Buzzard found shot near Easingwold in North Yorkshire. No proven link between raptors illegally killed and the shooting industry!

red-grouseHot on the heals of a red kite reported shot last October in Yorkshire (read the story here), the North Yorkshire Constabulary are now reporting the discovery of a second bird of prey, a buzzard, also found shot in the county earlier this month.

The buzzard was found on Brownmoor Lane in Huby on Friday 14 February 2014, with five shotgun pellets in its body. One of the pellets had shattered the bird’s wing. The buzzard was taken to a local vets but could not survive its injuries and had to be put down.

The police are appealing to anyone with information about the incident to contact them with information.

PC Clare Mayes, of Thirsk and Easingwold Safer Neighbourhood Team, said: “I am appealing to anyone who saw people shooting in the area on Friday 14 February to get in touch.

“I would also appeal to anyone who may have been out shooting on that day to come forward as it may be the case that they have accidentally shot the buzzard while shooting other wildlife.

“It is always sad when a bird of prey sustains such injuries and it is important that we establish how this buzzard was shot.”

Anyone who can help officers with their enquiries is urged to contact North Yorkshire Police on 101 – select option 2 – and ask for Clare Mayes or Thirsk and Easingwold Safer Neighbourhood Team.

Alternatively, information can be emailed to clare.mayes@northyorkshire.pnn.police.uk

If you prefer not to give your name, Crimestoppers can be contacted anonymously on 0800 555 111.

Please quote reference number 12140024639 when passing information about this incident.

There is no proven link between birds of prey illegally killed and the shooting industry.

In a letter published in the Scotsman today 25th February, Bird of prey deaths associated with grouse moors are just unproven rumour claims Tim Baynes, Director, Scottish Land & Estates Moorland Group. Read the letter here.

It’s interesting that Mr.Baynes seems to have taken very little account of scientific evidence which shows conclusively the link between raptor persecution and red grouse moors, not only in Scotland but also across the border in England.

In September Raptor Politics published a shocking account titled the “Final Solution” detailing the disappearance of almost an entire regional peregrine population on grouse moors in Lancashires Forest of Bowland. This Final Solution did not highlight the loss of all breeding hen harriers from moorland across England’s uplands used to shoot red grouse.  Does Mr Baynes think these disappearances occurred as a consequence of natural circumstances?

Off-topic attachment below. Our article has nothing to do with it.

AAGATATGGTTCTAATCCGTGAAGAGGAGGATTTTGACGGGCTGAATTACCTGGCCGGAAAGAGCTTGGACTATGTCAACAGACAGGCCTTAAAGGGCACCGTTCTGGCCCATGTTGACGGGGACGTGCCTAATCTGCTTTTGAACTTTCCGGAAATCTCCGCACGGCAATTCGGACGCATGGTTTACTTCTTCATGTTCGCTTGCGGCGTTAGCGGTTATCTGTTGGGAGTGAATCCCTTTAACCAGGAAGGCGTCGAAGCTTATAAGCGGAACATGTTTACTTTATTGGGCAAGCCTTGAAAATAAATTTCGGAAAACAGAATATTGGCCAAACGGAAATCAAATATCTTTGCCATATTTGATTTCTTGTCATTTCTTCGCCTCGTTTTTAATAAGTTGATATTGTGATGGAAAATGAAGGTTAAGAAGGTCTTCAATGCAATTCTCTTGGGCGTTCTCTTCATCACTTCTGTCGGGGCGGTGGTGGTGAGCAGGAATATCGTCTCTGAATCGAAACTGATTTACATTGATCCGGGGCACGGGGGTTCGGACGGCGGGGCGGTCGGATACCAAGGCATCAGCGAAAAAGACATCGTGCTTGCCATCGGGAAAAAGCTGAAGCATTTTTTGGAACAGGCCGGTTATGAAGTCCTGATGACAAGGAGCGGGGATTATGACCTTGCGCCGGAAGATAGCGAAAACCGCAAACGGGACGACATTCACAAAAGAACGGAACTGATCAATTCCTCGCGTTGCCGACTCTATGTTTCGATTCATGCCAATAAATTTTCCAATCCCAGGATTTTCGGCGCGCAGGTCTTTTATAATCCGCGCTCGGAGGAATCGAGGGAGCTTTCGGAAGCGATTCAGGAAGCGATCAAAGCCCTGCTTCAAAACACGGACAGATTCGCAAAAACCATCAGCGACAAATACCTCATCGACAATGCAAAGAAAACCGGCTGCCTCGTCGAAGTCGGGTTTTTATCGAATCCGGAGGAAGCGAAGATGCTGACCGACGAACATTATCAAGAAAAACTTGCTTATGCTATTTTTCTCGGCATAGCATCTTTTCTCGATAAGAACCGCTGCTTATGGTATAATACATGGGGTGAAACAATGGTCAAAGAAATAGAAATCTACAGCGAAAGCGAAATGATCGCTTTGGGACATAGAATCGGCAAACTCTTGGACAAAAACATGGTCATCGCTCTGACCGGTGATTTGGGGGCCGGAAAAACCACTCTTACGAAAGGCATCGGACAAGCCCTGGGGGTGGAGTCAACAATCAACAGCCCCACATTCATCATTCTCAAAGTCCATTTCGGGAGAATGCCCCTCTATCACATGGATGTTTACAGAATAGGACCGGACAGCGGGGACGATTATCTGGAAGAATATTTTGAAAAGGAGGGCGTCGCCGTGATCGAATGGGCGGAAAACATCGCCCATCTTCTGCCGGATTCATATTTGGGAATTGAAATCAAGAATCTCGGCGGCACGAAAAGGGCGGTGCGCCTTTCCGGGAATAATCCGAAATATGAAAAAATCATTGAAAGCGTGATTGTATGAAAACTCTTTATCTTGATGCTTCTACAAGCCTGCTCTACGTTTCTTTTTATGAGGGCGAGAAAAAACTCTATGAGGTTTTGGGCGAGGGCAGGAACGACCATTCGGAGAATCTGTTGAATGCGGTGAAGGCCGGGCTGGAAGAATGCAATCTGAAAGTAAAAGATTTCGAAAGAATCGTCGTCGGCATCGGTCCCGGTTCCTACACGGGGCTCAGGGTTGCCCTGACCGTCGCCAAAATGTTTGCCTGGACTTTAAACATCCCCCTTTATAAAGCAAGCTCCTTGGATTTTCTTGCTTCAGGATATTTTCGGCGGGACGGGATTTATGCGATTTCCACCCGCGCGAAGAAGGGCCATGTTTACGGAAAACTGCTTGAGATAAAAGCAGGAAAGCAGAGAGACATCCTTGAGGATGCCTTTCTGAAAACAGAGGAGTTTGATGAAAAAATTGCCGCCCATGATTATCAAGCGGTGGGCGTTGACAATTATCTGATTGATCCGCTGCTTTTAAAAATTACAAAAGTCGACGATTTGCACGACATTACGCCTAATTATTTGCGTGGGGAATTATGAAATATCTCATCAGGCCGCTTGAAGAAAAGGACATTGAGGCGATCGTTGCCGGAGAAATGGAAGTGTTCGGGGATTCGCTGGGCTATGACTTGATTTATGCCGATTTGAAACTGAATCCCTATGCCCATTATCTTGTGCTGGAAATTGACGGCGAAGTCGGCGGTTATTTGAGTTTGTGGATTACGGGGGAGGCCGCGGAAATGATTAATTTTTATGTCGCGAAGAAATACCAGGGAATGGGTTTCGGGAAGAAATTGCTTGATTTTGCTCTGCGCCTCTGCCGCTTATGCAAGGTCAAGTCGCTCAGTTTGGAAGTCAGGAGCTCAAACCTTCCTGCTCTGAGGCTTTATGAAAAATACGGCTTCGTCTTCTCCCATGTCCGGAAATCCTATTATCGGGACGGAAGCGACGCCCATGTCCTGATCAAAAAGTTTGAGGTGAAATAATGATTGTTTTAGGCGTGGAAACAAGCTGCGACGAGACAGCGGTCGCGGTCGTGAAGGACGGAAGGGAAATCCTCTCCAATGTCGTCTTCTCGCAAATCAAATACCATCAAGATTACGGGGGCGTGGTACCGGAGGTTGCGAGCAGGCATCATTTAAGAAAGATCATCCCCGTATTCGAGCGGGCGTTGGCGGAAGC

Fact-Peregrine are disappearing from England’s northern uplands because of persecution on moorlands used to shoot red grouse. If anyone has any doubt read the details below which clearly undermines what Mr. Baynes is claiming in his letter. 

  1. In the Northern Pennines historical territories once frequented by the peregrine have been reduced by persecution from 15 breeding pairs to just 4. This year 2 of these sites were unproductive and a third nest was robbed of a clutch of eggs. The last site was successful.
  2. Throughout Derbyshire’s Dark Peak of the 11 territorial sites only three nesting pairs were successful, producing 5 young this year. One additional site was established just a few hundred yards outside the Peak boundary.
  3. The North Yorkshire Moors. 2 historic territories no longer occupied, the area has potential for at least another 6 territories but being restricted by persecution.
  4. The Yorkshire Dales, this year of the 13 historical upland territories examined, I am aware of only 2 sites which were productive fledging a total of 4 young.
  5. The Durham Uplands, 12 historic territories located on red grouse moors, not one territory currently occupied due to extensive persecution. (territories located away from grouse moors are more successful in Durham)
  6. Lancashire’s Forest of Bowland has witnessed an unprecedented peregrine population crash with only a single breeding success recorded this year. In the last 4 years fifteen peregrine territories have been found abandoned, resulting in the disappearance of at least thirty adult falcons that once occupied these sites.

Totals:  Of the 77 historic peregrine territories which existed on red grouse moors in the 6 regions above, only 11 pairs remain that we are aware of.

Sixty years of protection but the illegal killing OF BIRDS OF PREY continues according the figures produced by the RSPB.

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